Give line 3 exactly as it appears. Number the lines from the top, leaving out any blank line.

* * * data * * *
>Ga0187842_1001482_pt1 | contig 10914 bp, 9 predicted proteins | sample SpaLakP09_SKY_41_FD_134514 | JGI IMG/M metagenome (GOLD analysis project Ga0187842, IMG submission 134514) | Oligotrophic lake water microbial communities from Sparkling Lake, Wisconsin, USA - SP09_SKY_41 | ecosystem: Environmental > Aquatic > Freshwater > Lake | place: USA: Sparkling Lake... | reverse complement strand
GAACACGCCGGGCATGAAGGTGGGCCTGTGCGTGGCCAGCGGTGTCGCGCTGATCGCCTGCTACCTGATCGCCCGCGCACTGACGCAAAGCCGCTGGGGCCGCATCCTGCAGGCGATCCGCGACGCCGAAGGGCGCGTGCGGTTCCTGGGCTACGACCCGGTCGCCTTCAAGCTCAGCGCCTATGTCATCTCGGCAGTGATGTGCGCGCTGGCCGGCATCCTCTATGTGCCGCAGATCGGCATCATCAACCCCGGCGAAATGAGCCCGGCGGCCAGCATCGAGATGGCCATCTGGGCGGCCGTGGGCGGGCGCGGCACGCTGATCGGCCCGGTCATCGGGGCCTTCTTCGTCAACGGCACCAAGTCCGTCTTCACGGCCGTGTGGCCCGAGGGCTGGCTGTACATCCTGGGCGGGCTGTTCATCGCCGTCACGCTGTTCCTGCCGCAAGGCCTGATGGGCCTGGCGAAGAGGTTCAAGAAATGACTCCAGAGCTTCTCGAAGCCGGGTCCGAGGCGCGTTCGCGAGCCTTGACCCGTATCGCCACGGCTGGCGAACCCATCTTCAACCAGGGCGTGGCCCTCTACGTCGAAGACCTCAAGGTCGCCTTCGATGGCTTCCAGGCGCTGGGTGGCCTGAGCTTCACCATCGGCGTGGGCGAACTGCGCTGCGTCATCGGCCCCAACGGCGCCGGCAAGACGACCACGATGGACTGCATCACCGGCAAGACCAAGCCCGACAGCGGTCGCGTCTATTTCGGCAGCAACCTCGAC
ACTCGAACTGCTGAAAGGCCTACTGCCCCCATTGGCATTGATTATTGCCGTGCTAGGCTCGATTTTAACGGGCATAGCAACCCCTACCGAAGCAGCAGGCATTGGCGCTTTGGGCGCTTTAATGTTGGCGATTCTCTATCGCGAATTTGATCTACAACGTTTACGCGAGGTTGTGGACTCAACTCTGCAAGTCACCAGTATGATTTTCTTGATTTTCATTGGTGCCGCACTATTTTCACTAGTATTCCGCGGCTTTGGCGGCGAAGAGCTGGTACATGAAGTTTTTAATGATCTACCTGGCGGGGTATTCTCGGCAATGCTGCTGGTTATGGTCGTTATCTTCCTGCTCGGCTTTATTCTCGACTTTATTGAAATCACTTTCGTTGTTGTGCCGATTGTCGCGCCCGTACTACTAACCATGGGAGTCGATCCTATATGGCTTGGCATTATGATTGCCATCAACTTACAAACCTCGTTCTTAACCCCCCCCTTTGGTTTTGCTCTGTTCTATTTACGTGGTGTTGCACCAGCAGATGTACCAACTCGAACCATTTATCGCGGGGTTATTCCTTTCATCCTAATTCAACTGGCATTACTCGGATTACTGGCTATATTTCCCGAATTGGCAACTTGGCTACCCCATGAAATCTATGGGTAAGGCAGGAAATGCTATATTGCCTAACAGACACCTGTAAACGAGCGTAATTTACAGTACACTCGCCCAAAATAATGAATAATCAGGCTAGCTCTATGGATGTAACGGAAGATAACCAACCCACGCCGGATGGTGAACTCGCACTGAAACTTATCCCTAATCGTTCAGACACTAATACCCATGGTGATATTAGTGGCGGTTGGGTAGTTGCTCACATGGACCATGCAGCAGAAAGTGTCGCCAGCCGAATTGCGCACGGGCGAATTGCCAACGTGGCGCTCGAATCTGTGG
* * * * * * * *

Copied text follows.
ACTCGAACTGCTGAAAGGCCTACTGCCCCCATTGGCATTGATTATTGCCGTGCTAGGCTCGATTTTAACGGGCATAGCAACCCCTACCGAAGCAGCAGGCATTGGCGCTTTGGGCGCTTTAATGTTGGCGATTCTCTATCGCGAATTTGATCTACAACGTTTACGCGAGGTTGTGGACTCAACTCTGCAAGTCACCAGTATGATTTTCTTGATTTTCATTGGTGCCGCACTATTTTCACTAGTATTCCGCGGCTTTGGCGGCGAAGAGCTGGTACATGAAGTTTTTAATGATCTACCTGGCGGGGTATTCTCGGCAATGCTGCTGGTTATGGTCGTTATCTTCCTGCTCGGCTTTATTCTCGACTTTATTGAAATCACTTTCGTTGTTGTGCCGATTGTCGCGCCCGTACTACTAACCATGGGAGTCGATCCTATATGGCTTGGCATTATGATTGCCATCAACTTACAAACCTCGTTCTTAACCCCCCCCTTTGGTTTTGCTCTGTTCTATTTACGTGGTGTTGCACCAGCAGATGTACCAACTCGAACCATTTATCGCGGGGTTATTCCTTTCATCCTAATTCAACTGGCATTACTCGGATTACTGGCTATATTTCCCGAATTGGCAACTTGGCTACCCCATGAAATCTATGGGTAAGGCAGGAAATGCTATATTGCCTAACAGACACCTGTAAACGAGCGTAATTTACAGTACACTCGCCCAAAATAATGAATAATCAGGCTAGCTCTATGGATGTAACGGAAGATAACCAACCCACGCCGGATGGTGAACTCGCACTGAAACTTATCCCTAATCGTTCAGACACTAATACCCATGGTGATATTAGTGGCGGTTGGGTAGTTGCTCACATGGACCATGCAGCAGAAAGTGTCGCCAGCCGAATTGCGCACGGGCGAATTGCCAACGTGGCGCTCGAATCTGTGG